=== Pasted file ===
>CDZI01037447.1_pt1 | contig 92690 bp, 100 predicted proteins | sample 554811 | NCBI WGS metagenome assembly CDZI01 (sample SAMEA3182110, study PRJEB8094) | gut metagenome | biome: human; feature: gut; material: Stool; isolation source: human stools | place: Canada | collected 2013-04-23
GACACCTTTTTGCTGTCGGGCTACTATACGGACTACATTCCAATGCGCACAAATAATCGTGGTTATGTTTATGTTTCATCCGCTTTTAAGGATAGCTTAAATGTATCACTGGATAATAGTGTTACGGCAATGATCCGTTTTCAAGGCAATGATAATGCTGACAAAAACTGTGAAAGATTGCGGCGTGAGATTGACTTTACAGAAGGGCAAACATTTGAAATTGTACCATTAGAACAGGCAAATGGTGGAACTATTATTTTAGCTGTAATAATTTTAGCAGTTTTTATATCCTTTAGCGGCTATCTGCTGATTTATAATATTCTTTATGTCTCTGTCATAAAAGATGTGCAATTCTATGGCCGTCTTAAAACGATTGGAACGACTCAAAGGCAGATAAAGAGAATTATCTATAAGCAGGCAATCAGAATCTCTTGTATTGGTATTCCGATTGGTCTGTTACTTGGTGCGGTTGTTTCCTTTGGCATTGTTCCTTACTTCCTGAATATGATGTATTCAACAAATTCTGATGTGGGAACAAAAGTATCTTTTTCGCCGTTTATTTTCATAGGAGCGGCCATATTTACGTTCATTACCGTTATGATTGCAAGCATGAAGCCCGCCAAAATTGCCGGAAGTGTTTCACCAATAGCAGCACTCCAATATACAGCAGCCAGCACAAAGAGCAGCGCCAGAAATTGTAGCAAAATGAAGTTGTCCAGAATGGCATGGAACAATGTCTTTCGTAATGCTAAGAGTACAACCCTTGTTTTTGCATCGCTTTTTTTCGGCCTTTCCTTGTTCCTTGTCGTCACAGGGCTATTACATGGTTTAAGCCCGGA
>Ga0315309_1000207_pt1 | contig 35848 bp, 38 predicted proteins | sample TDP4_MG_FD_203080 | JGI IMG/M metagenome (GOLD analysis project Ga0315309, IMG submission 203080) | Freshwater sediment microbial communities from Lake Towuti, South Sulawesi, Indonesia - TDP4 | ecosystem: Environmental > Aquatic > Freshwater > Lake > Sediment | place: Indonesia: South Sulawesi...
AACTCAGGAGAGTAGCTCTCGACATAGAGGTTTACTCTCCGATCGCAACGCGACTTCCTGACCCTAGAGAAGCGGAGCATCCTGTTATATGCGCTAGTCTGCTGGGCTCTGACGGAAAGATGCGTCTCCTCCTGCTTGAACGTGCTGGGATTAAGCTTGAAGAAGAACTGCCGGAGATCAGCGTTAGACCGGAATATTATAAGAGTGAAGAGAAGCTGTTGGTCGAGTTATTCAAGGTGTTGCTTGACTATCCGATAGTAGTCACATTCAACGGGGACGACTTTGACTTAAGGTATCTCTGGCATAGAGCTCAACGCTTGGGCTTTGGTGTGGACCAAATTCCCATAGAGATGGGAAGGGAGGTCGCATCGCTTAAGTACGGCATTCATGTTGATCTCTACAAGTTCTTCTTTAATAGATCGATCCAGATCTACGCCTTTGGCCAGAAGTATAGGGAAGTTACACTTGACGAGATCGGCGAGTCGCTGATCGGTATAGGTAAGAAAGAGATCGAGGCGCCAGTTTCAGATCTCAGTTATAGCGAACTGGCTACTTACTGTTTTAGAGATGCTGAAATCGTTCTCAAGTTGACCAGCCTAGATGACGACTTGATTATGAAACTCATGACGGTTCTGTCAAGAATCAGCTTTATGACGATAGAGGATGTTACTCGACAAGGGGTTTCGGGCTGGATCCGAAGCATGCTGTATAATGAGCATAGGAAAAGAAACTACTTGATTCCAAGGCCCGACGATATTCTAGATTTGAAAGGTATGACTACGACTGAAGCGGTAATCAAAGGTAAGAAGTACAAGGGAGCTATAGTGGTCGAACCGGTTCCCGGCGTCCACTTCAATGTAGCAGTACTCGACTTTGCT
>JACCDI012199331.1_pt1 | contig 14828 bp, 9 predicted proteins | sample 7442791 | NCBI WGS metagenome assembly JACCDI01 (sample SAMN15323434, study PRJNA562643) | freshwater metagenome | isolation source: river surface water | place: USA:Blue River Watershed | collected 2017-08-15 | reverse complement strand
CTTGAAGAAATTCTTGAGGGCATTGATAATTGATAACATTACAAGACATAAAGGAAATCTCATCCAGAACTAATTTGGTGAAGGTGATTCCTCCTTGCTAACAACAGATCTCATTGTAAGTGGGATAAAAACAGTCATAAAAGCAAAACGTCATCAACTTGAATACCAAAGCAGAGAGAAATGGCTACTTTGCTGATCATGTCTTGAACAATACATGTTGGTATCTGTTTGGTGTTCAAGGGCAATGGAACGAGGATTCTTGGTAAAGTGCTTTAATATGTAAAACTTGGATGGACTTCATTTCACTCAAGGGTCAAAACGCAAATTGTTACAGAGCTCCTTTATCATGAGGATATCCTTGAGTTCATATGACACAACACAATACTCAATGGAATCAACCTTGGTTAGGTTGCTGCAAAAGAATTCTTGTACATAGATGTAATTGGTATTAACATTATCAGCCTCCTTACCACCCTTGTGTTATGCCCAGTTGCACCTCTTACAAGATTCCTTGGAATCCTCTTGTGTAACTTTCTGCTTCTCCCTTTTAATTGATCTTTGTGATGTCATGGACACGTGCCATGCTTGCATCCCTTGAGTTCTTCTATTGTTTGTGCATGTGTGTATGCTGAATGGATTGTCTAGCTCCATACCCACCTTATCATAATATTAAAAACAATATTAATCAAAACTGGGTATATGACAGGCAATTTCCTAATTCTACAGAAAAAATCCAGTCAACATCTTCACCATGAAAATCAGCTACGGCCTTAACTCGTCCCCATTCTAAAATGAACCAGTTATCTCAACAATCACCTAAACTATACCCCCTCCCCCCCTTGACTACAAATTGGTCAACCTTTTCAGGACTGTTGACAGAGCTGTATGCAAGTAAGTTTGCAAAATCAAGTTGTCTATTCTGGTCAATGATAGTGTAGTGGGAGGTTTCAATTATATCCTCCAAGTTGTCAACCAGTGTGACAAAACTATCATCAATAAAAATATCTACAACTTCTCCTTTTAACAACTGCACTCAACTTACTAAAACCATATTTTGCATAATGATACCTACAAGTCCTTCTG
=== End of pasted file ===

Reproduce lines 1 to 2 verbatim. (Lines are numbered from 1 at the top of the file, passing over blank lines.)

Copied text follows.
>CDZI01037447.1_pt1 | contig 92690 bp, 100 predicted proteins | sample 554811 | NCBI WGS metagenome assembly CDZI01 (sample SAMEA3182110, study PRJEB8094) | gut metagenome | biome: human; feature: gut; material: Stool; isolation source: human stools | place: Canada | collected 2013-04-23
GACACCTTTTTGCTGTCGGGCTACTATACGGACTACATTCCAATGCGCACAAATAATCGTGGTTATGTTTATGTTTCATCCGCTTTTAAGGATAGCTTAAATGTATCACTGGATAATAGTGTTACGGCAATGATCCGTTTTCAAGGCAATGATAATGCTGACAAAAACTGTGAAAGATTGCGGCGTGAGATTGACTTTACAGAAGGGCAAACATTTGAAATTGTACCATTAGAACAGGCAAATGGTGGAACTATTATTTTAGCTGTAATAATTTTAGCAGTTTTTATATCCTTTAGCGGCTATCTGCTGATTTATAATATTCTTTATGTCTCTGTCATAAAAGATGTGCAATTCTATGGCCGTCTTAAAACGATTGGAACGACTCAAAGGCAGATAAAGAGAATTATCTATAAGCAGGCAATCAGAATCTCTTGTATTGGTATTCCGATTGGTCTGTTACTTGGTGCGGTTGTTTCCTTTGGCATTGTTCCTTACTTCCTGAATATGATGTATTCAACAAATTCTGATGTGGGAACAAAAGTATCTTTTTCGCCGTTTATTTTCATAGGAGCGGCCATATTTACGTTCATTACCGTTATGATTGCAAGCATGAAGCCCGCCAAAATTGCCGGAAGTGTTTCACCAATAGCAGCACTCCAATATACAGCAGCCAGCACAAAGAGCAGCGCCAGAAATTGTAGCAAAATGAAGTTGTCCAGAATGGCATGGAACAATGTCTTTCGTAATGCTAAGAGTACAACCCTTGTTTTTGCATCGCTTTTTTTCGGCCTTTCCTTGTTCCTTGTCGTCACAGGGCTATTACATGGTTTAAGCCCGGA